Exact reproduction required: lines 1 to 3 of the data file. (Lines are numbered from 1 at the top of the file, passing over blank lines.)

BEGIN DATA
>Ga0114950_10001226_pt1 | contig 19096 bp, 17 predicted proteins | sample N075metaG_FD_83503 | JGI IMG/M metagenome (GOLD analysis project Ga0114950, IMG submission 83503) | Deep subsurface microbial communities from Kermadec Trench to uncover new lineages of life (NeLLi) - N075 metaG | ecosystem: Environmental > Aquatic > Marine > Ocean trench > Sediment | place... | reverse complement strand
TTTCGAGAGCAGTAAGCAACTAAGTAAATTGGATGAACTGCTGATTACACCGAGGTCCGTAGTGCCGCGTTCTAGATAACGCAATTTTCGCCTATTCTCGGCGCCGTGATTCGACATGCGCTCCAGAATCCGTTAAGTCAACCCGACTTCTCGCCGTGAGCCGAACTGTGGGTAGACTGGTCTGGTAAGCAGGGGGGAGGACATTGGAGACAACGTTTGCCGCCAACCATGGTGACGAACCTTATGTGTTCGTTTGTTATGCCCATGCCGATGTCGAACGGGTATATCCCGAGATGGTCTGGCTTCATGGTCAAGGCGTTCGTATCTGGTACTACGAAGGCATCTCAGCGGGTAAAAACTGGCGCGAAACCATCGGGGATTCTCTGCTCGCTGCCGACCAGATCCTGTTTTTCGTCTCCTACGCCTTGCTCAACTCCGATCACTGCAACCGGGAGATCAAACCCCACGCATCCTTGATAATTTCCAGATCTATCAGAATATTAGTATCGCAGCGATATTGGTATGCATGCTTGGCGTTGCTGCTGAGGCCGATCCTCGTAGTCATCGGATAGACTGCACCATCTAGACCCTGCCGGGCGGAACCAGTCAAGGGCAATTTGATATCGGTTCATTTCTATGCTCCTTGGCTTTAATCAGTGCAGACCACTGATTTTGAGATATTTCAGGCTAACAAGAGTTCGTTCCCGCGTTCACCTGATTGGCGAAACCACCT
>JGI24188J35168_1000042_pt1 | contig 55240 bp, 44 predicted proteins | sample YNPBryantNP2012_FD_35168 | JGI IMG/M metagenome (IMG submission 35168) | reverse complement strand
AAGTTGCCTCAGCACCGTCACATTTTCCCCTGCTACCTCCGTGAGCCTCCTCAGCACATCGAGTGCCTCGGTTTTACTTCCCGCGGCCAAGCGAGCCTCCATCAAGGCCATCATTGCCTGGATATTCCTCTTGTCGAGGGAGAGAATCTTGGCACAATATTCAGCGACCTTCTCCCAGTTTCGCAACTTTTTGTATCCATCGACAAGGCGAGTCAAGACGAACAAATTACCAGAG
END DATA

>Ga0114950_10001226_pt1 | contig 19096 bp, 17 predicted proteins | sample N075metaG_FD_83503 | JGI IMG/M metagenome (GOLD analysis project Ga0114950, IMG submission 83503) | Deep subsurface microbial communities from Kermadec Trench to uncover new lineages of life (NeLLi) - N075 metaG | ecosystem: Environmental > Aquatic > Marine > Ocean trench > Sediment | place... | reverse complement strand
TTTCGAGAGCAGTAAGCAACTAAGTAAATTGGATGAACTGCTGATTACACCGAGGTCCGTAGTGCCGCGTTCTAGATAACGCAATTTTCGCCTATTCTCGGCGCCGTGATTCGACATGCGCTCCAGAATCCGTTAAGTCAACCCGACTTCTCGCCGTGAGCCGAACTGTGGGTAGACTGGTCTGGTAAGCAGGGGGGAGGACATTGGAGACAACGTTTGCCGCCAACCATGGTGACGAACCTTATGTGTTCGTTTGTTATGCCCATGCCGATGTCGAACGGGTATATCCCGAGATGGTCTGGCTTCATGGTCAAGGCGTTCGTATCTGGTACTACGAAGGCATCTCAGCGGGTAAAAACTGGCGCGAAACCATCGGGGATTCTCTGCTCGCTGCCGACCAGATCCTGTTTTTCGTCTCCTACGCCTTGCTCAACTCCGATCACTGCAACCGGGAGATCAAACCCCACGCATCCTTGATAATTTCCAGATCTATCAGAATATTAGTATCGCAGCGATATTGGTATGCATGCTTGGCGTTGCTGCTGAGGCCGATCCTCGTAGTCATCGGATAGACTGCACCATCTAGACCCTGCCGGGCGGAACCAGTCAAGGGCAATTTGATATCGGTTCATTTCTATGCTCCTTGGCTTTAATCAGTGCAGACCACTGATTTTGAGATATTTCAGGCTAACAAGAGTTCGTTCCCGCGTTCACCTGATTGGCGAAACCACCT
>JGI24188J35168_1000042_pt1 | contig 55240 bp, 44 predicted proteins | sample YNPBryantNP2012_FD_35168 | JGI IMG/M metagenome (IMG submission 35168) | reverse complement strand